The Hood Lab in Biological Sciences is looking to hire a full-time animal technician. The technician will oversee the care of wild-derived house mice, and deer mice maintained in standard boxes and semi-natural enclosures. The technician will be expected to oversee the daily care of the animals - managing a team of undergraduate assistants, maintaining breeding records, and helping with facility maintenance and minor modifications to the facility, as needed. Competitive applicants will be energetic, have strong organizational skills, excellent leadership potential, and a flexible schedule (hours will vary and include weekends during busy periods). This is an excellent position for a recent graduate who is looking to use this work as a stepping-stone to graduate school in organismal biology or veterinary school. The position will initially be temporary. The position will end and re-open as a full-time position with benefits in the fall. Applica...

Dr. Karine Salin and I (Wendy Hood) are organizing a symposium for Society for Integrative and Comparative Biology meeting Jan 3-7, 2018 in San Francisco, CA.  The symposium is titled:  ‘Inside the black box: the mitochondrial basis of life-history variation and animal performance.'  

     

The webpage for the symposium can be found at http://www.sicb.org/meetings/2018/symposia/mitochondrial.php.

We have a great line up of speakers; I hope you can join us.

We had a great showing at SICB in New Orleans this year.

      

We had 2 undergrads presenting posters:  Adam Brasher presented  'Does relative activity prior to breeding improve mitochondrial function and oxidative damage following a reproductive event?' and Christine Kallenberg presented 'Reproductive effects on lipid transport capacity in liver and blood in rats'. 

     

Grad student Chloe Josefson also presented a poster 'Using phenotypic variation in the lab mouse to deduce physiological variables that correlate with life history variation'.  

     

And post-doc Dr. Yufeng Zhang and I (Wendy Hood) gave oral presentations.  Zhang: 'The mitohormetic response and an evaluation of a method for inducing oxidative damage' and Hood ' The mitohormetic response and an evaluation of a method for inducing oxidative damage.'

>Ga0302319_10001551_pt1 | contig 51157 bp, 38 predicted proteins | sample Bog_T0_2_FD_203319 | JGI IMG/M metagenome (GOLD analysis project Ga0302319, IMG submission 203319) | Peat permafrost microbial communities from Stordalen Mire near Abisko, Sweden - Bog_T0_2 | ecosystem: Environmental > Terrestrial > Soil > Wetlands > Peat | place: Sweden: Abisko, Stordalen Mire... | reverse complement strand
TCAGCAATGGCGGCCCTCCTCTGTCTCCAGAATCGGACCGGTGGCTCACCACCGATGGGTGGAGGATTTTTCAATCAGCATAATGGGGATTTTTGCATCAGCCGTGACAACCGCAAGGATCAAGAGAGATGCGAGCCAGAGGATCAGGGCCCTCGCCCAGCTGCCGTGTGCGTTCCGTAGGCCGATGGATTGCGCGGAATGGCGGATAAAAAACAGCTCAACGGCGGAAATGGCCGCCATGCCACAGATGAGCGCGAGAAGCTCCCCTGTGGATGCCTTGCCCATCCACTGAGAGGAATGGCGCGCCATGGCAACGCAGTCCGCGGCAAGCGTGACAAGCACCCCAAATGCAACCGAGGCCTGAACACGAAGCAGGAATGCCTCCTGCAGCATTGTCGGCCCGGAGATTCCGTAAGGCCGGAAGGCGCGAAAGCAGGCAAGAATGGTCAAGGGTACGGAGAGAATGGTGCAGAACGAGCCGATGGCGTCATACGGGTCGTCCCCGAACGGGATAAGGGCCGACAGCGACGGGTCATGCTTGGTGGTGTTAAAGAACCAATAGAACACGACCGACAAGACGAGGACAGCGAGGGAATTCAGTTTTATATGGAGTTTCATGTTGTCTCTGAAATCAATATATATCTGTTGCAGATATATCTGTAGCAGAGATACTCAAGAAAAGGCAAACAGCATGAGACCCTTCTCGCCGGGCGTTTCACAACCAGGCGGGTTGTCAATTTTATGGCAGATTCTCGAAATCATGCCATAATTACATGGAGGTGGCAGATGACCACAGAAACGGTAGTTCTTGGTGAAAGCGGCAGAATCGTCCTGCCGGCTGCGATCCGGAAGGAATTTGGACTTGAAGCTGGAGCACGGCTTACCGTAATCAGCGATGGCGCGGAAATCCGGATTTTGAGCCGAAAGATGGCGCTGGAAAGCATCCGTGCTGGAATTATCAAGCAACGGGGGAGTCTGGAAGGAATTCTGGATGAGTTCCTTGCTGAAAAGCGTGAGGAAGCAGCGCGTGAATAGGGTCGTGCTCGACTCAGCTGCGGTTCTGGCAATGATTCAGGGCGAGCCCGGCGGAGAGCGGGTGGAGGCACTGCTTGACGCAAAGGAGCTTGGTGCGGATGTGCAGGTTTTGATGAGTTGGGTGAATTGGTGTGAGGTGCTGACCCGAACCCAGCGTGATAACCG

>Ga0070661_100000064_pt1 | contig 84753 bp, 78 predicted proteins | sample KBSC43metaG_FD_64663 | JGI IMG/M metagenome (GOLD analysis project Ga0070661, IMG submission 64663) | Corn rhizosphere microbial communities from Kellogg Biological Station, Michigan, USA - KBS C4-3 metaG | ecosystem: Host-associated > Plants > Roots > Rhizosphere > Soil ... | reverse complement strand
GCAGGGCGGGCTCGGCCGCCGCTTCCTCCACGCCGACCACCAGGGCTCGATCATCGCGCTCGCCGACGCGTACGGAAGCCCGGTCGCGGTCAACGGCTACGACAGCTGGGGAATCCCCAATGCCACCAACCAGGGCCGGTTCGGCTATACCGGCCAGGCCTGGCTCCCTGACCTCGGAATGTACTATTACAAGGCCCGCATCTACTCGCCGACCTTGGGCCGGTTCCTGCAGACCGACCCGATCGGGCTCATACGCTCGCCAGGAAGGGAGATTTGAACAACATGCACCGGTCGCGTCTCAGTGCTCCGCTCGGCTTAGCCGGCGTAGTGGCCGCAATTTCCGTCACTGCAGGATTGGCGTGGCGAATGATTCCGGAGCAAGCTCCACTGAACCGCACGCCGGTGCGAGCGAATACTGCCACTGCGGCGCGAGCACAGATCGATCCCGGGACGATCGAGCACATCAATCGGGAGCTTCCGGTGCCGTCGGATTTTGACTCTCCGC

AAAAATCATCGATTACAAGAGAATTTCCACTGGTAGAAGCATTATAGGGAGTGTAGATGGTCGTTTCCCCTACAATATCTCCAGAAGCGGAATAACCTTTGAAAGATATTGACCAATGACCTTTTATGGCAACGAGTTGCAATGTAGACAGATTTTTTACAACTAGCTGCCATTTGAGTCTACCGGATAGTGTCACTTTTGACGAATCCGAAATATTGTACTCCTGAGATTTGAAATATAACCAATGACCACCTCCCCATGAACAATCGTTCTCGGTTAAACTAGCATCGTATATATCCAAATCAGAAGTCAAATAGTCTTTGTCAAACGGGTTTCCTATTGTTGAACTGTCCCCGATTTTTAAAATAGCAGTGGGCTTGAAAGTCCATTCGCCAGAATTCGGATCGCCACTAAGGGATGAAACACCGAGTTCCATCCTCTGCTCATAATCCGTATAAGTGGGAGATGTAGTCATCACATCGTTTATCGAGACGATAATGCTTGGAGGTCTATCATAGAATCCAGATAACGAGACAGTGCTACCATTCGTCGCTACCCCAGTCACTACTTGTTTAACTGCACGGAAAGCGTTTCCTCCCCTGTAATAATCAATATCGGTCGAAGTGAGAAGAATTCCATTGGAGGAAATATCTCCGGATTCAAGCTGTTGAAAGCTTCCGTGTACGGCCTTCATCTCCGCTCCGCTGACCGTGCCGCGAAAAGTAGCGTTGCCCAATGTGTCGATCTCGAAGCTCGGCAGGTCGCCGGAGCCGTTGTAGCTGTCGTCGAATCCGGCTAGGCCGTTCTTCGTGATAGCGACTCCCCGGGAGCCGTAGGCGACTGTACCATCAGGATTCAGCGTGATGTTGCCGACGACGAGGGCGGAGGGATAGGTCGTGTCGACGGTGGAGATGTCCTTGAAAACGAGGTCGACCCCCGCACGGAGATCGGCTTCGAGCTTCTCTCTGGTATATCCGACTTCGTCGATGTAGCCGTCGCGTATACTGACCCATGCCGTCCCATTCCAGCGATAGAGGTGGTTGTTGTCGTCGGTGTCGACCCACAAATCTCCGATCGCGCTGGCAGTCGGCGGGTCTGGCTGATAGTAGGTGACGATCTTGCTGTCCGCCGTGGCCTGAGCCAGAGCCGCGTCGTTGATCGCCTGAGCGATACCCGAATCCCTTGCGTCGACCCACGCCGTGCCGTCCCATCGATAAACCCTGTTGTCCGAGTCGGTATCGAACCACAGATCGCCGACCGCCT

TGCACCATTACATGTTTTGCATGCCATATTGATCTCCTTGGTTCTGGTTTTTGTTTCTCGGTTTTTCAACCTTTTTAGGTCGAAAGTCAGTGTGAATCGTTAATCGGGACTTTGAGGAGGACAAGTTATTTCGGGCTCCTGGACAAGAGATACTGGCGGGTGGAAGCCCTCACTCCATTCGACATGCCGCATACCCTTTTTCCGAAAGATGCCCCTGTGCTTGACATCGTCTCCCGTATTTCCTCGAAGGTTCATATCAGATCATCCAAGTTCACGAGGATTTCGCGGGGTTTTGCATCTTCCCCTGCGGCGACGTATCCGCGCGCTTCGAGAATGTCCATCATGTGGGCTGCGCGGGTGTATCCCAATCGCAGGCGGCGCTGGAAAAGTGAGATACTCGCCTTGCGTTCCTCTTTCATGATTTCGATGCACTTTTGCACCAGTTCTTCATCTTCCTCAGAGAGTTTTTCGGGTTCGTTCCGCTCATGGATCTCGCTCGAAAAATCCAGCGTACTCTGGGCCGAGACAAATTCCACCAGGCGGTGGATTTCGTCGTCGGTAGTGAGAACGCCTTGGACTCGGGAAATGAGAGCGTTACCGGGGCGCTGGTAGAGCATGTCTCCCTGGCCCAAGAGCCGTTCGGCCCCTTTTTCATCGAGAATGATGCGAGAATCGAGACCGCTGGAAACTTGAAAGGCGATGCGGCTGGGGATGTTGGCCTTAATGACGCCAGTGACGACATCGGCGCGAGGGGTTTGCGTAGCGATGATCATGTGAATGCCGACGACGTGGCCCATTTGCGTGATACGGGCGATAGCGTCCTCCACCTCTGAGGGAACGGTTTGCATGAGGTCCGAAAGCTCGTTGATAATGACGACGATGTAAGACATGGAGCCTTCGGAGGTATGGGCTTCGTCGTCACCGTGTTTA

Adam was even interviewed by Science while standing at his poster http://www.sciencemag.org/news/2017/01/why-large-dogs-live-f...

     The Hood lab at Auburn University is looking to recruit 2 grad students (Ph.D. preferred) for fall 2017 to evaluate the role that mitochondria play in variation in reproductive fitness and longevity of animals. Students may work on our wild-derived house mouse model or alternate species.

     The project is supported by a 5-year NSF CAREER award to Hood. Our lab works closely with an established expert on mitochondrial function, Dr. Andreas Kavazis in the Dept. of Kinesiology at Auburn and a lab with an emerging interest in mitonuclear interaction and sexual selection, Dr. Geoff Hill, Dept. of Biological Sciences. Please review the papers listed below and the abstracts of our funded projects (http://www.thehoodlaboratory.com/funding) to learn more about future directions of our lab.

     Interested applicants should send an email to Dr. Wendy Hood at wrhood@auburn.edu. In the email, please include a description of prior research experienc...

A new academic year is about to start at Auburn and we have exciting news to start the semester.  

Our first two mitochondria papers have been accepted for publication and will be available soon, including an empirical and a review paper:

  • Mowry, Kavazis, Sirman, Potts, Hood. Reproduction does not adversely affect liver mitochondrial respiratory function but results in lipid peroxidation and increased antioxidants in house mice.  PLoS One -- 8/18/16 NOW AVAILABLE

  • Zhang and Hood.  Current versus future reproduction and longevity: a re-evaluation of predictions and mechanisms.  Journal of Experimental Biology

In other news, we welcome Noel Park who has just joined the lab as a PhD student.  Noel completed her BS in Math and Biology at Brown University. 

And after more than a year of organizing as acting president, Wendy helped run the Comparative Nutrition Society meeting in Rio Grande, Puerto Rico Aug 8-12.  The meeting was a success!  Wendy presented her work on l...